Illustrated by Kristen Crossett
2016 IN REVIEW...
It's been a great year, working with mariners, federal partners, navigation product vendors, and the maritime industry! Thank you for your continued commitment to navigation safety.
Reviewing the past year... Commercial pilots and recreational boaters got new charts and important services from NOAA. Here's a brief roundup of some of the news.
New service improves chart updates for navigation systems and apps
Updating digital nautical charts is faster and easier after Coast Survey divided charts into "tiles" that commercial systems can upload for updating the charts they use in their chart plotters, tablets, and mobile devices.
Read more >> About this year's service improvements, enabling chart users to download updates without having to be online.
NOAA issues new nautical chart for the Port of Palm Beach, Florida
The Palm Beach Harbor Pilots Association asked Coast Survey for the new chart, citing the dangers confronting navigators who approach the port and anchor offshore using the small scale coverage and corresponding lack of detail currently available on chart 11466 (1:80,000).
Read more >> About the new 1:15,000 scale chart and 1:5,000 scale inset on new chart 11459.
New nautical chart 11459 adds details for Port of Palm Beach
Speeding resumption of commerce after Hurricane Matthew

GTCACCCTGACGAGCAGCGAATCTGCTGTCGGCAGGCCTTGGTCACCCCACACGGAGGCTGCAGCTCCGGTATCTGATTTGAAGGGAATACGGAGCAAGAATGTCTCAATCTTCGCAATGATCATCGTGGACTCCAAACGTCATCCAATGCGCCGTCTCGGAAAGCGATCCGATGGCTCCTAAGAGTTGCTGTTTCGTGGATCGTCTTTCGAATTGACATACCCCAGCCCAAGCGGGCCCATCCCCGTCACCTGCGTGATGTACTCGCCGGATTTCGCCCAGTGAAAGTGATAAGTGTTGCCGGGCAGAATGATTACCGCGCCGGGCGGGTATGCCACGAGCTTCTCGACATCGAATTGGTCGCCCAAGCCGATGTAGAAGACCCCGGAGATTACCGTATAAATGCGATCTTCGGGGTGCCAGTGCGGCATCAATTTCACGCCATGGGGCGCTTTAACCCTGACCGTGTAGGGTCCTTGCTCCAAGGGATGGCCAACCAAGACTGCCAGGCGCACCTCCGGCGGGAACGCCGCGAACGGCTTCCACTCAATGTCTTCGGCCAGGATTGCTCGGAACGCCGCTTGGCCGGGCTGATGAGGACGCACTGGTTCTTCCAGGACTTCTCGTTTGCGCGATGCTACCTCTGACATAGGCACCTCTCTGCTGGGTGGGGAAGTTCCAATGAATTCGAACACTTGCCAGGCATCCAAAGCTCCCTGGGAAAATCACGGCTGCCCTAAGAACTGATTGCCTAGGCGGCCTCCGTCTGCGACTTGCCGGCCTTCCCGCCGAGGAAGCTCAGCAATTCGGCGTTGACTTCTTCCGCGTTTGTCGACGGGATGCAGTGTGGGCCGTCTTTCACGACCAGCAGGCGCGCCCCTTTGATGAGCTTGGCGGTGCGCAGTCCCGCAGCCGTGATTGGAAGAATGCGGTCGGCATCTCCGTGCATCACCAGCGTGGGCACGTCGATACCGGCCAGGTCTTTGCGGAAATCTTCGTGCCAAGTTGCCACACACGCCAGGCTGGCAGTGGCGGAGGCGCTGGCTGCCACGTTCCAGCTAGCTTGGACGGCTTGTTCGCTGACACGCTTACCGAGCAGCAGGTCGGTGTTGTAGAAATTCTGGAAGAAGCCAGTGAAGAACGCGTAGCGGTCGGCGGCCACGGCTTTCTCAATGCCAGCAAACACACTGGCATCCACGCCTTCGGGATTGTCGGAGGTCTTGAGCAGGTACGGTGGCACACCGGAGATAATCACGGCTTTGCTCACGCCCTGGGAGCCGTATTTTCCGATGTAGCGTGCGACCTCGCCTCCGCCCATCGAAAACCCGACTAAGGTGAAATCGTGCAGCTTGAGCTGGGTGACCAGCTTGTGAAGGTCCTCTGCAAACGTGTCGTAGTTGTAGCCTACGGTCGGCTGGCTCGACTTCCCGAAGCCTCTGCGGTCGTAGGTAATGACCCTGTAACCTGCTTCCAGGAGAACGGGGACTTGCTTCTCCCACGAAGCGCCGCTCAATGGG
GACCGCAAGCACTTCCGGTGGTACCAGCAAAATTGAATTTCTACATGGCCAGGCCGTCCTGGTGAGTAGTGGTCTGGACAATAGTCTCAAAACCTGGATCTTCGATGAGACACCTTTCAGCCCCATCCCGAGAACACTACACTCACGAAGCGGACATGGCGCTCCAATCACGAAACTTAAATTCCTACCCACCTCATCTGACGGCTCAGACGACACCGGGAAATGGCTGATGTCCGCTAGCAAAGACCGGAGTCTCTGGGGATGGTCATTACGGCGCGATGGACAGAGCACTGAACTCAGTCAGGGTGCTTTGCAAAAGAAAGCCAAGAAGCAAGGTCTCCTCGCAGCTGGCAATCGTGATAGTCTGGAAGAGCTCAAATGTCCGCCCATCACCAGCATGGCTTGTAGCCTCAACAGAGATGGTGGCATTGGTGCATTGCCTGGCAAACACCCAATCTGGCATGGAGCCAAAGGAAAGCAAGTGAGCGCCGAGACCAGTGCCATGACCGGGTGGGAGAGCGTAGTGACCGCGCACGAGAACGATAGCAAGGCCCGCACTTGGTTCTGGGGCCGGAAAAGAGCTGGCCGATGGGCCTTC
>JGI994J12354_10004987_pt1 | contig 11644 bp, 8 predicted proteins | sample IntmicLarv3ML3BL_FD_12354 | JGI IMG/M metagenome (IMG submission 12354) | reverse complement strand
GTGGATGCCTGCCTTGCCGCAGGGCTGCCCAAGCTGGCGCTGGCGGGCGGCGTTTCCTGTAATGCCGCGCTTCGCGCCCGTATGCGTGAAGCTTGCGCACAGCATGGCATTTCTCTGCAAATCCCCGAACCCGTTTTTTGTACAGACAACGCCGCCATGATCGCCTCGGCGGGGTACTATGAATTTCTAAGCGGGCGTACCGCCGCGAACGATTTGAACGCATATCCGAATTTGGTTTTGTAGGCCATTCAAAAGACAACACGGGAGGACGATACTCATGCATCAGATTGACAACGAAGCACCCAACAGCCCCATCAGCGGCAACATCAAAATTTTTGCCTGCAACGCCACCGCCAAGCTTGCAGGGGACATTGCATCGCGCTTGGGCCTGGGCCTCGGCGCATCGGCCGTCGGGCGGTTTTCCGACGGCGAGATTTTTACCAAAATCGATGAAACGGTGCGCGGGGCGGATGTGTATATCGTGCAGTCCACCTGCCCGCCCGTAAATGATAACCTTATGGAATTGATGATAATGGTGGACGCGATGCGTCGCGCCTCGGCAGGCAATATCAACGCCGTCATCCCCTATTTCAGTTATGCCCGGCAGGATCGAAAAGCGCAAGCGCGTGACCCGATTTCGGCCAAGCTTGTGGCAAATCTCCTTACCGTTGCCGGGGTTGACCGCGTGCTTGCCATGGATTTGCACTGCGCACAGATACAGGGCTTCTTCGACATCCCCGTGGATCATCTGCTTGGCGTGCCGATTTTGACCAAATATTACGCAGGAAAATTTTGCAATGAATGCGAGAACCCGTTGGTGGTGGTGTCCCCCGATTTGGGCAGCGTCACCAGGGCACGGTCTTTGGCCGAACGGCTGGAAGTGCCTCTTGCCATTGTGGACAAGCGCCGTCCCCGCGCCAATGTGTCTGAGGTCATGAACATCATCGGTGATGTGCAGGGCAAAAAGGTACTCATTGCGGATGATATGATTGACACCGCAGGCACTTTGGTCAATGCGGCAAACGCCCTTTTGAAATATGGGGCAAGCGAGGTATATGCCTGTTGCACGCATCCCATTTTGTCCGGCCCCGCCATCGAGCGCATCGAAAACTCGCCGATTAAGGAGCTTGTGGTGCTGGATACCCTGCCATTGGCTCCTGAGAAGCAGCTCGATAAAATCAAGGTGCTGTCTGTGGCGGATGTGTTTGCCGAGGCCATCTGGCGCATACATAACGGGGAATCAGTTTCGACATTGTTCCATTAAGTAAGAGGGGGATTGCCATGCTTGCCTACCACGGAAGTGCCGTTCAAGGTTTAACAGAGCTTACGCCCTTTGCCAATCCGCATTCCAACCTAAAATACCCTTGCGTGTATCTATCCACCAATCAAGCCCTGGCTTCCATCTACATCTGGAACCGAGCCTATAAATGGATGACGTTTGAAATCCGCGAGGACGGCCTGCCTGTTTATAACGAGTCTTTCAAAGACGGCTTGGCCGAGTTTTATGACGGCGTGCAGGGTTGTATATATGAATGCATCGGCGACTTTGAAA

Matthew became a hurricane on Thursday, September 29, and it was soon clear that Coast Survey's navigation services would be needed for the maritime transportation system's rapid recovery operations, to search for underwater debris and shoaling.
While Hurricane Matthew was still three days away from hitting Haiti, Coast Survey was already ramping up preparations, and when NOAA's National Hurricane Center zeroed in on a major hit to the southeast coast, we began moving personnel and survey vessels for rapid deployment. Our people and equipment were ready to move in and hit the water as soon as weather and ocean conditions allowed.
Read more >> About port recovery assistance in Florida, South Carolina and Georgia.
FINDING DANGERS TO NAVIGATION
Fast chart update of navigation danger protects Georgia boaters
Thanks to a combination of determination and technical advancements, Coast Survey was able to locate, report, and chart a danger to navigation within two weeks - a major improvement over the three-to-ten-year chart update protocol of only a few years ago.
Read more >> About the fast action by surveyors and cartographers.
Locating submerged danger in Chesapeake Bay
Combining the efforts of a 3-person response team (using an autonomous underwater vehicle) and the surveyors onboard NOAA Ship Ferdinand Hassler (using a multibeam echo sounder), Coast Survey responded to a request by the U.S. Coast Guard and located a sunken buoy in Thimble Shoal Channel.
Read more >> About how the teams' success enabled the Coast Guard to re-open anchorages in the area.
NOAA LT Ryan Wartick and physical scientist Robert Mowery were part of the team who used an AUV to locate five potential targets when searching for a specific wreck.
Evaluating unmanned surface vehicles for surveys
Coast Survey is testing the use of small unmanned surface vehicles (USV) to survey the shoalest depths, areas along the shore where NOAA ships and their launches are unable to reach. These USVs proved beneficial not only for mapping shallow, murky waters, but also for improving the efficiency of our hydrographic operations.
Read more >> about USV operational evaluation by government and private experts.
NOAA evaluates the C-Worker 5 USV for surveying
Contact Details - NOAA Office
NOAA Office of Coast Survey, 1315 East-West Highway,
SSMC3 #6203, Silver Spring, MD 20906.
Mail to: firstname.lastname@example.org